After this, there was an open discussion. Of all the 14-16 year olds present, not one could say that Tottenham is where they would like to see themselves in future. That alone speaks volumes. So all the talent within our local community leaves and develops their skills elsewhere.

If we could provide the right facilities for people to learn more about what they’re interested in, there would be a lot more successful people staying in Tottenham.

The second session was very active, as our group of 30 split up and set out from 639 to do primary research on four different routes.

My group interviewed various members of the community including the owner of Roy’s Launderette, and a group of men outside the Tottenham Community Sports Centre, where stalls are often set-up in the week.

These men have been regularly using the facilities for 15 years, and in addition the Olympic Gold Medallist  Nicola Adams trained at the Boxing Academy next door. Yet we ourselves found the atmosphere quite uninviting and the building’s appearance unattractive. This seems such a waste.

Another hidden asset behind the houses of Park Lane is the Somerford Adventure Playground. This was designed by local people, and for that reason particularly it is well-supported as a place for children and teens to go where they can feel safe.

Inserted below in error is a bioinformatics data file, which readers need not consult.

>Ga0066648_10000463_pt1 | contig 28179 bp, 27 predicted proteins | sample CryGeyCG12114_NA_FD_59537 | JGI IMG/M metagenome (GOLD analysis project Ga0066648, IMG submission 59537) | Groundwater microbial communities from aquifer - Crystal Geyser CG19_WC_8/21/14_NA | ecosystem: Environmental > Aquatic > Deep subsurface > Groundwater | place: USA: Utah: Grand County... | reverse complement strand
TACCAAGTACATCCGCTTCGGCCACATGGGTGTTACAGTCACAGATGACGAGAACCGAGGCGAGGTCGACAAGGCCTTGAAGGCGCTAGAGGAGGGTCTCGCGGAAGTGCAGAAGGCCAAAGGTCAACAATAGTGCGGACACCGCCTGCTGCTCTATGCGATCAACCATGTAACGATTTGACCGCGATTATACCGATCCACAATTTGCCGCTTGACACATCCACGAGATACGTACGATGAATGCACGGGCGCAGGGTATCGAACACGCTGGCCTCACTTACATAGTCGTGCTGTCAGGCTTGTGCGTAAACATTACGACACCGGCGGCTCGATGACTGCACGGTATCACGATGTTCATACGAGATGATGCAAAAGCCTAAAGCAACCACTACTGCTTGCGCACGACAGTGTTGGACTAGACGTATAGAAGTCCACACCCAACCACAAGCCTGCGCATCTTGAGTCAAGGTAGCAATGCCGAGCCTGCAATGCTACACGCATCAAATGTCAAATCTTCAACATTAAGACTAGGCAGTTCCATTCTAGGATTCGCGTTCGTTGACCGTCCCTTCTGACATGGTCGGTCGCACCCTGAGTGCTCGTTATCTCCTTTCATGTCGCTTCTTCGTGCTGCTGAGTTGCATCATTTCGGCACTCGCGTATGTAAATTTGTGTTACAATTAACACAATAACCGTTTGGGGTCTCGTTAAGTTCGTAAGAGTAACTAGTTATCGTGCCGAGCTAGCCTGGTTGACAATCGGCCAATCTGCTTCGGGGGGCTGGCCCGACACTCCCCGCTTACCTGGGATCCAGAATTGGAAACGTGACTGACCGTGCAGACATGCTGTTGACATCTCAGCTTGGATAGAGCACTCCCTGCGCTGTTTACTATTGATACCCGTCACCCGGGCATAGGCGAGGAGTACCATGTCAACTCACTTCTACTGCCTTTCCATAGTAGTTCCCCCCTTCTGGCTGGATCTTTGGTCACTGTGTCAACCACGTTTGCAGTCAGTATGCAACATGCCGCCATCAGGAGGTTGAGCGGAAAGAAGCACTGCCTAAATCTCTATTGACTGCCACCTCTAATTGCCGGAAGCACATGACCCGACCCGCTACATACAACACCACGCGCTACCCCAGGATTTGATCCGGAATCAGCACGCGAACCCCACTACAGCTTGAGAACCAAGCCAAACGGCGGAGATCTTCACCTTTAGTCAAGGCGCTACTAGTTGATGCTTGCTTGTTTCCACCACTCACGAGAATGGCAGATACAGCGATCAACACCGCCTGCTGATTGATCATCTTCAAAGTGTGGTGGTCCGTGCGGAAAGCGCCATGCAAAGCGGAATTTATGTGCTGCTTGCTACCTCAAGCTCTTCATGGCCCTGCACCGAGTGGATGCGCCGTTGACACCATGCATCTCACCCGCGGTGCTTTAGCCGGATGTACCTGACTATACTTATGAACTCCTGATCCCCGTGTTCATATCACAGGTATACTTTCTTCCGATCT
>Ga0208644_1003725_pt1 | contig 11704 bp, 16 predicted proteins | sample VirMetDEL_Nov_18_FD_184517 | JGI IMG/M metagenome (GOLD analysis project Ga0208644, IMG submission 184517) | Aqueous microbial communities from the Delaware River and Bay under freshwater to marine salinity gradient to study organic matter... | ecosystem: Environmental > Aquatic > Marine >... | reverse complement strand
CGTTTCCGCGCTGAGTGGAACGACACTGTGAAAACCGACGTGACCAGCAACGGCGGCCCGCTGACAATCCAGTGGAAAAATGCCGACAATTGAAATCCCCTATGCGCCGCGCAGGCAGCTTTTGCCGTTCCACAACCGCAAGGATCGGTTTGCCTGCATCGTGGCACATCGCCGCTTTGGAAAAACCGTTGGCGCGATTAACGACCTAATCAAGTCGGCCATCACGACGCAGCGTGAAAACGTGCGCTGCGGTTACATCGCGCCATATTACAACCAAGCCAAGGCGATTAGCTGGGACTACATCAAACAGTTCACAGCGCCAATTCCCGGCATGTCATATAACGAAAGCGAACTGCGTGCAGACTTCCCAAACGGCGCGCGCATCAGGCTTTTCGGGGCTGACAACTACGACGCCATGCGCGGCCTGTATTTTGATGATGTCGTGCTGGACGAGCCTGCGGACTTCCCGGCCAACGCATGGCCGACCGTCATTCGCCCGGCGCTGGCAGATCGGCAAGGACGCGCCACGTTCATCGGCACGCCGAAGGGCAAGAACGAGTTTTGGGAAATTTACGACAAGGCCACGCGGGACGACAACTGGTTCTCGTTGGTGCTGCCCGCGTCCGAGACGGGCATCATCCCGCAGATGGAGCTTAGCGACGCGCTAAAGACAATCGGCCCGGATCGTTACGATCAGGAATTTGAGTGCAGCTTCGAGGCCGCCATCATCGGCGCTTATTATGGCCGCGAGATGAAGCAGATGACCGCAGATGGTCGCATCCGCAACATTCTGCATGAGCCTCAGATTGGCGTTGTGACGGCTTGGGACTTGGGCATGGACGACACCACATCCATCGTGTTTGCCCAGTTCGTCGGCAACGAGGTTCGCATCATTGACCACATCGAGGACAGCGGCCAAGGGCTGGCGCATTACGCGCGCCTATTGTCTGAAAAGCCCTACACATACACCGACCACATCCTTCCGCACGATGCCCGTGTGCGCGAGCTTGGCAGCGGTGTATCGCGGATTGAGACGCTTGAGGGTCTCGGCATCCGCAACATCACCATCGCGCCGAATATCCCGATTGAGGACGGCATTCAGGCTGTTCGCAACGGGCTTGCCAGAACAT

The opportunity to make a difference in my community is something I am truly thankful for. I have lived here my whole life and having a chance to have an input into what changes are made was amazing.

Meeting with other locals also helped me to fully appreciate what our community already has.

 

639: where Tottenham means business – the background to the new enterprise zone

639 High Road has undergone a serious makeover. The whopping 34,000 square foot of unused space is being transformed into a centre for all things business and employability. Pop by to chat to our volunteers to learn more. 

The ‘Tottenham Living Room’ and its outdoor decking has been used since last summer  as an attractive  meeting place for various social enterprise and voluntary businesses needing work space.